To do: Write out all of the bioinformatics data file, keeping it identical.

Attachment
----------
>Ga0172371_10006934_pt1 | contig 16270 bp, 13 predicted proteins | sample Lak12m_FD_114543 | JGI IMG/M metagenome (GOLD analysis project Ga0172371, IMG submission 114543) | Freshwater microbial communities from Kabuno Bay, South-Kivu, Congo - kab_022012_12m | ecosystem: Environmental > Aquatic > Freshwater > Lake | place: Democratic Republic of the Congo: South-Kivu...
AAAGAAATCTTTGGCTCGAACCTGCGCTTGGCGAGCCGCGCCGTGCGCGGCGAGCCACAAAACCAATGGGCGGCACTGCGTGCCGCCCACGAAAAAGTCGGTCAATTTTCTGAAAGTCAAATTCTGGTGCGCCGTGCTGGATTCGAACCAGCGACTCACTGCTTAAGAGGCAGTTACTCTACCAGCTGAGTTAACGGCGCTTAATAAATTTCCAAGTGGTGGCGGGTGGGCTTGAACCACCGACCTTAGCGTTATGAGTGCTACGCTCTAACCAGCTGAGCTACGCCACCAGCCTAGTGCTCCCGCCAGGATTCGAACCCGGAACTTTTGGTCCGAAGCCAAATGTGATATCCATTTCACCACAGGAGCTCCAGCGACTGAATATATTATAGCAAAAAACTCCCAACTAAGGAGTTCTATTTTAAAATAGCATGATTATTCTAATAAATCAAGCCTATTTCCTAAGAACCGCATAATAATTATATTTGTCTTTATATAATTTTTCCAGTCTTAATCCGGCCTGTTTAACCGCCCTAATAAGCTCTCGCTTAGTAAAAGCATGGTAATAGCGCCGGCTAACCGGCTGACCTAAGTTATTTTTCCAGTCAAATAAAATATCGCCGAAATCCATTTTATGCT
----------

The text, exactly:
>Ga0172371_10006934_pt1 | contig 16270 bp, 13 predicted proteins | sample Lak12m_FD_114543 | JGI IMG/M metagenome (GOLD analysis project Ga0172371, IMG submission 114543) | Freshwater microbial communities from Kabuno Bay, South-Kivu, Congo - kab_022012_12m | ecosystem: Environmental > Aquatic > Freshwater > Lake | place: Democratic Republic of the Congo: South-Kivu...
AAAGAAATCTTTGGCTCGAACCTGCGCTTGGCGAGCCGCGCCGTGCGCGGCGAGCCACAAAACCAATGGGCGGCACTGCGTGCCGCCCACGAAAAAGTCGGTCAATTTTCTGAAAGTCAAATTCTGGTGCGCCGTGCTGGATTCGAACCAGCGACTCACTGCTTAAGAGGCAGTTACTCTACCAGCTGAGTTAACGGCGCTTAATAAATTTCCAAGTGGTGGCGGGTGGGCTTGAACCACCGACCTTAGCGTTATGAGTGCTACGCTCTAACCAGCTGAGCTACGCCACCAGCCTAGTGCTCCCGCCAGGATTCGAACCCGGAACTTTTGGTCCGAAGCCAAATGTGATATCCATTTCACCACAGGAGCTCCAGCGACTGAATATATTATAGCAAAAAACTCCCAACTAAGGAGTTCTATTTTAAAATAGCATGATTATTCTAATAAATCAAGCCTATTTCCTAAGAACCGCATAATAATTATATTTGTCTTTATATAATTTTTCCAGTCTTAATCCGGCCTGTTTAACCGCCCTAATAAGCTCTCGCTTAGTAAAAGCATGGTAATAGCGCCGGCTAACCGGCTGACCTAAGTTATTTTTCCAGTCAAATAAAATATCGCCGAAATCCATTTTATGCT